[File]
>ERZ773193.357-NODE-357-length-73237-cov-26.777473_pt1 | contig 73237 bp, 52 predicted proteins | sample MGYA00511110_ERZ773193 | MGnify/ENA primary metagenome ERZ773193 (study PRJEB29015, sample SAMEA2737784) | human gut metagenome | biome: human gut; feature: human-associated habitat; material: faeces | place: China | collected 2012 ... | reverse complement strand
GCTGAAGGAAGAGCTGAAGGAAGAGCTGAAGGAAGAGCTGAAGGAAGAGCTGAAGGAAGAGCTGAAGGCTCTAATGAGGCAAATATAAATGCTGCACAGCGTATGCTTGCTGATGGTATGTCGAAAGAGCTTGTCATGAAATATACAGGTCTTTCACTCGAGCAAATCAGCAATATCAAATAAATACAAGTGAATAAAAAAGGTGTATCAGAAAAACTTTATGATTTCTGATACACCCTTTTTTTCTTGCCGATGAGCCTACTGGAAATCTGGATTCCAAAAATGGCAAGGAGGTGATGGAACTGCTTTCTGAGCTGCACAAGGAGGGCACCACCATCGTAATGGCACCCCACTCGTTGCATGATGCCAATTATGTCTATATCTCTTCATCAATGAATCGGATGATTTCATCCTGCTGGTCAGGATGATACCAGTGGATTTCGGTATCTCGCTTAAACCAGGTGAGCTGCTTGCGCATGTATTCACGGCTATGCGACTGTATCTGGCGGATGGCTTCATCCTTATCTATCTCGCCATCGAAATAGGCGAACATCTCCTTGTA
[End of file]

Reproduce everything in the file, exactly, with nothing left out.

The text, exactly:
>ERZ773193.357-NODE-357-length-73237-cov-26.777473_pt1 | contig 73237 bp, 52 predicted proteins | sample MGYA00511110_ERZ773193 | MGnify/ENA primary metagenome ERZ773193 (study PRJEB29015, sample SAMEA2737784) | human gut metagenome | biome: human gut; feature: human-associated habitat; material: faeces | place: China | collected 2012 ... | reverse complement strand
GCTGAAGGAAGAGCTGAAGGAAGAGCTGAAGGAAGAGCTGAAGGAAGAGCTGAAGGAAGAGCTGAAGGCTCTAATGAGGCAAATATAAATGCTGCACAGCGTATGCTTGCTGATGGTATGTCGAAAGAGCTTGTCATGAAATATACAGGTCTTTCACTCGAGCAAATCAGCAATATCAAATAAATACAAGTGAATAAAAAAGGTGTATCAGAAAAACTTTATGATTTCTGATACACCCTTTTTTTCTTGCCGATGAGCCTACTGGAAATCTGGATTCCAAAAATGGCAAGGAGGTGATGGAACTGCTTTCTGAGCTGCACAAGGAGGGCACCACCATCGTAATGGCACCCCACTCGTTGCATGATGCCAATTATGTCTATATCTCTTCATCAATGAATCGGATGATTTCATCCTGCTGGTCAGGATGATACCAGTGGATTTCGGTATCTCGCTTAAACCAGGTGAGCTGCTTGCGCATGTATTCACGGCTATGCGACTGTATCTGGCGGATGGCTTCATCCTTATCTATCTCGCCATCGAAATAGGCGAACATCTCCTTGTA